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My child has trouble with ADHD, social skills, and motor skills and wants to play the Nintendo Switch. What do I need to know?

If your child struggles with ADHD, social skills, or motor skills, there are some important things to know before you buy a Nintendo Switch.

The Nintendo Switch is a popular video game system that kids and families can play together. It can connect to a television for traditional gameplay. It also has a screen and can be used as a portable, hand-held gaming system. And the Switch's Joy-Con controllers have motion sensors for movement games.

As with all technology, including video games and television, there are screen-time concerns to watch out for. Kids, especially those with ADHD, often struggle with transitioning from task to task. They may resist when you ask them to turn the Switch off. That's why it's important for you to have rules to manage screen time and to monitor any online use (fortunately, the Switch's parental controls are easy to learn). Make sure to look at additional screen-time guidelines if your child has ADHD.

If you can manage screen time, there are some specific things to know about Nintendo Switch for kids with ADHD or social or motor skills issues.

Nintendo Switch involves social gaming.

Parents often worry about kids playing video games alone, which may not be good for kids with ADHD or social skills issues. Nintendo Switch is different: The game system encourages group play.

If you own enough controllers, games like Mario Kart 8 Deluxe can have up to 12 people playing competitive games at the same time. Another popular game, Snipperclips, allows up to four players to work cooperatively as a team to solve puzzles. This group interaction can open the door for interaction and communication.

Social gaming can stimulate conversation skills.

Because of the social gaming involved with Nintendo Switch, playing could help improve kids' conversation skills. Quiet kids will have to speak up to make sure they don't miss their turn. And some games will require talking out problem-solving strategies as a team.

There's also the shared conversation that comes from being a Nintendo fan. Many kids love discussing their favorite Super Mario characters, as well as secret tips and tricks in the games. This shared interest can help spark social interaction with other kids at school.

Kids may want to read (to win).

Most Nintendo Switch games are intuitive and easy to learn, mainly through trial and error. However, kids who enjoy more complex games like Minecraft for Nintendo Switch or Splatoon 2 will encounter text phrases and captions that pop up while they're playing.

Younger kids may need help to figure these out. But don't be surprised if you hear your child reading words out loud, without argument, while playing. Kids will want to read if it leads to a hidden feature, secret move, or tip to win.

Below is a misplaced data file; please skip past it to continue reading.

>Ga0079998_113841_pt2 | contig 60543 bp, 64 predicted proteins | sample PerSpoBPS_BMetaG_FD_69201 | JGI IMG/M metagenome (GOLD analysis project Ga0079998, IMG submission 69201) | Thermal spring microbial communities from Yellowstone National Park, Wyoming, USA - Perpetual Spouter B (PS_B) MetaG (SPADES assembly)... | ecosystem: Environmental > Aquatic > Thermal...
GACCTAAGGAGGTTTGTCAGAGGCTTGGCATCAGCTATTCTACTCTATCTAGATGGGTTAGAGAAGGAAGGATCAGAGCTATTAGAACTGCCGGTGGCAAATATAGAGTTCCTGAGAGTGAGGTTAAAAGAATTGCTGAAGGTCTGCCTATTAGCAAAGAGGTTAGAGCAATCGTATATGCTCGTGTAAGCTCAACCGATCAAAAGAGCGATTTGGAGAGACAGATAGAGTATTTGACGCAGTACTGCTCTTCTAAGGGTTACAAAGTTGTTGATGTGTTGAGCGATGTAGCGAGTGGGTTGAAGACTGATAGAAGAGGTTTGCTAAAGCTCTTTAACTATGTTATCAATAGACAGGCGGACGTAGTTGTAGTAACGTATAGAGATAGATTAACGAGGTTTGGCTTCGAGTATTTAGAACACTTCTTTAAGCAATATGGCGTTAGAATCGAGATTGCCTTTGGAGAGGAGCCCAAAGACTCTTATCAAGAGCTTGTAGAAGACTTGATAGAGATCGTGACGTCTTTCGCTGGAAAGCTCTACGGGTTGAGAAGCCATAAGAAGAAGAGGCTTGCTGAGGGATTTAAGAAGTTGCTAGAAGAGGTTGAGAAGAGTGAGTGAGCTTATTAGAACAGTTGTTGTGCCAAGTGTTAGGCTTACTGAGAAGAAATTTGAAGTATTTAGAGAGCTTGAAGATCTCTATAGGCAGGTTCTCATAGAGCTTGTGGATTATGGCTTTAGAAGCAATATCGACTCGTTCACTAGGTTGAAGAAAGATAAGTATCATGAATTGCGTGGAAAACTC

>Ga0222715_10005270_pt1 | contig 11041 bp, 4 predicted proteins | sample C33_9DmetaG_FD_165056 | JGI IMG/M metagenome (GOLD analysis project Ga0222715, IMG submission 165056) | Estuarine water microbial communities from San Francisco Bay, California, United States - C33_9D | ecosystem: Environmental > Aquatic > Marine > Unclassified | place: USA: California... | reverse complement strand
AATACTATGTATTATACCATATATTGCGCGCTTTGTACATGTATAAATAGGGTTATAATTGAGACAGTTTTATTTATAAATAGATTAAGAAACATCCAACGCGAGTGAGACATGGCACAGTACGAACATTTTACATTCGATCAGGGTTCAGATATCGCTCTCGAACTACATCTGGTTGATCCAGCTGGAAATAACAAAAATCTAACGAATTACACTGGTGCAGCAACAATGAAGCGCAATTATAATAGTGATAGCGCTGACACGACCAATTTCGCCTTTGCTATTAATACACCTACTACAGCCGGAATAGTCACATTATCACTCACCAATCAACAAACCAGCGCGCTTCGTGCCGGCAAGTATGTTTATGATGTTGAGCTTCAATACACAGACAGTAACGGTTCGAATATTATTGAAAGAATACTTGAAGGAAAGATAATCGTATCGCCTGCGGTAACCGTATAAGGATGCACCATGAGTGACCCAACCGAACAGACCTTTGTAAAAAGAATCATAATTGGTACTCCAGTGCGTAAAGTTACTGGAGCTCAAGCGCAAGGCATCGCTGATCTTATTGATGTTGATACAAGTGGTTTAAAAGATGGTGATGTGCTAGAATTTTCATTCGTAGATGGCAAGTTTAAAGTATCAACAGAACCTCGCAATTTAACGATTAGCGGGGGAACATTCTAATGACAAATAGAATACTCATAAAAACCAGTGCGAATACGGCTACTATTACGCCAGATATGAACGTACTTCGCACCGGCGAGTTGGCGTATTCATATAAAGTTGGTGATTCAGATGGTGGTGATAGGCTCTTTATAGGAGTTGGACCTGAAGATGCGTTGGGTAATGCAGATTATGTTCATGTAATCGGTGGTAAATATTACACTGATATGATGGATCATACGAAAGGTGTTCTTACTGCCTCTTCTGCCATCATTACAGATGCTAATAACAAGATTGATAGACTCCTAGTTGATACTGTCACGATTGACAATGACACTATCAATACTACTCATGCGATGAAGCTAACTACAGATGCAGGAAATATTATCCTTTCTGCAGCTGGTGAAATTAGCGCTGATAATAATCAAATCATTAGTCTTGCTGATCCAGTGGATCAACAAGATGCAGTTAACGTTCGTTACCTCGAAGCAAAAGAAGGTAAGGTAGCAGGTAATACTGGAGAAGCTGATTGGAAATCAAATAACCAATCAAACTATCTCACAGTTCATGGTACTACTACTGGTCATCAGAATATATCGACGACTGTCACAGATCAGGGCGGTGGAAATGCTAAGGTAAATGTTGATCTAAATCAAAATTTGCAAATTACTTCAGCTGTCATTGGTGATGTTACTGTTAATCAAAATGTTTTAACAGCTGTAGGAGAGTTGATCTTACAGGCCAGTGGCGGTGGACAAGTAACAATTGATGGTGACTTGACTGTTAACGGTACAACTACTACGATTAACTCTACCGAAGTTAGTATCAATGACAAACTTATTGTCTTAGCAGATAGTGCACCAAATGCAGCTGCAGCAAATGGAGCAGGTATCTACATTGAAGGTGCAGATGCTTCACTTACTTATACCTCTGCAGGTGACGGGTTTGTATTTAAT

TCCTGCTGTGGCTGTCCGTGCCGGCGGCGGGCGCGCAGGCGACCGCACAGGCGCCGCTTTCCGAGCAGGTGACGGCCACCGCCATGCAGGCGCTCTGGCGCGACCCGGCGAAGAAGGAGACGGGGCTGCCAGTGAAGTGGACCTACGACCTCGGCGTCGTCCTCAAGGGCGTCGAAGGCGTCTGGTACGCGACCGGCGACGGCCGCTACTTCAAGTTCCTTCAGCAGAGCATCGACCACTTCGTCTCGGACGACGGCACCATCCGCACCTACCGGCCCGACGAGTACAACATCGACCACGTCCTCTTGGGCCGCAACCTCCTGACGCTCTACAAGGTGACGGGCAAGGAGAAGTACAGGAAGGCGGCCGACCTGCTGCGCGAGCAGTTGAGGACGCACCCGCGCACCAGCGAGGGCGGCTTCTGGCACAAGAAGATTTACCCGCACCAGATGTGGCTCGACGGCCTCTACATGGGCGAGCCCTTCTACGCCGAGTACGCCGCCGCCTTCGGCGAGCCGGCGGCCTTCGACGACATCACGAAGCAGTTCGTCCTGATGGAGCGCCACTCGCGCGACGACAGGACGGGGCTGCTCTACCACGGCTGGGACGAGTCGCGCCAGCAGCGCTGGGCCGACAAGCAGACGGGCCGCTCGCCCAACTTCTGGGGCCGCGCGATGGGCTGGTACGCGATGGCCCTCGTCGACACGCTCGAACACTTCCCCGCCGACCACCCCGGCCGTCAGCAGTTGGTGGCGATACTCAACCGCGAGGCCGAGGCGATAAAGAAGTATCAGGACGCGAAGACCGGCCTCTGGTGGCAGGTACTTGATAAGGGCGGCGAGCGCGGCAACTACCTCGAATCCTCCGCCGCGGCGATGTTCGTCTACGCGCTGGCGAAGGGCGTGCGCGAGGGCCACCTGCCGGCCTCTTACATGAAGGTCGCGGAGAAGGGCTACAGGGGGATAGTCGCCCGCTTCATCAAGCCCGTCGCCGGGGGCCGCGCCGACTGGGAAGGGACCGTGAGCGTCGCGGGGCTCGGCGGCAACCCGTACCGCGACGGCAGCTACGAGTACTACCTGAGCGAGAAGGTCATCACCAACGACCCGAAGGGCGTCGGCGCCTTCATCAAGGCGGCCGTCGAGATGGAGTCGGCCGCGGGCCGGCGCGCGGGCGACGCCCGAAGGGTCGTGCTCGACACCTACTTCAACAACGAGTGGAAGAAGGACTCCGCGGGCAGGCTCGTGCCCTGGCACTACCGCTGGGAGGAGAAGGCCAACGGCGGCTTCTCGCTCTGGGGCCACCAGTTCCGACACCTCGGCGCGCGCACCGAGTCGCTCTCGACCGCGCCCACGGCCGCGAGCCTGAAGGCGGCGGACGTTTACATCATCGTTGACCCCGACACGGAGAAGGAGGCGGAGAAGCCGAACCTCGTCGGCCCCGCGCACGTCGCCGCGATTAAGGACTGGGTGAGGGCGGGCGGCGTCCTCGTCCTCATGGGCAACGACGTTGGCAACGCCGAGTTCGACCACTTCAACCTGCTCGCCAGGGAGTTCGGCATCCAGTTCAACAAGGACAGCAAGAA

Movement games help kids get energy out.

The Switch's controllers attach to the wrist with a strap and easily fit in the palm of the hand. By following on-screen prompts, kids can play a variety of movement games.

For example, Just Dance gives kids the chance to move their arms and legs while grooving to popular music. Even if kids don't dance perfectly, chances are they can still have fun and feel success. And movement breaks can help kids with ADHD let out physical energy to stay focused for other tasks.

Kids can practice motor skills.

Kids with motor skills issues can be reluctant to try physical exercises to improve strength and coordination. The Switch offers a game-based way to encourage kids to practice these skills.

For example, the game 1-2 Switch lets two players compete by acting out simple virtual activities. Using the controllers, kids can win by milking a cow, shaking a bottle of soda, or rocking out to an imaginary air guitar.

No video game system will fix a specific motor skill deficit. But the Switch's controllers can create experiences that help kids practice their fine and gross motor skills.

The system is portable, which can help with parent monitoring.

One final benefit of Nintendo Switch is that, unlike most video game consoles, it can be played anywhere: The console itself is portable. It can easily be packed in a backpack or purse for family events and holiday gatherings. You can set up the Switch in the backyard or at the kitchen table so you can monitor gameplay, even if your child is playing alone.

All that said, video games aren't for every family. And excessive use of digital media may increase the symptoms of ADHD. Buying a video game system is a personal family decision wherein you have to weigh the pros and cons.

By Keri Wilmot, an occupational therapist and expert

Shared in partnership with, a free resource and community supporting parents of the one in five kids with learning and attention issues, like dyslexia and ADHD. Common Sense Media is a founding partner of Copyright ⓒ USA LLC 2018.

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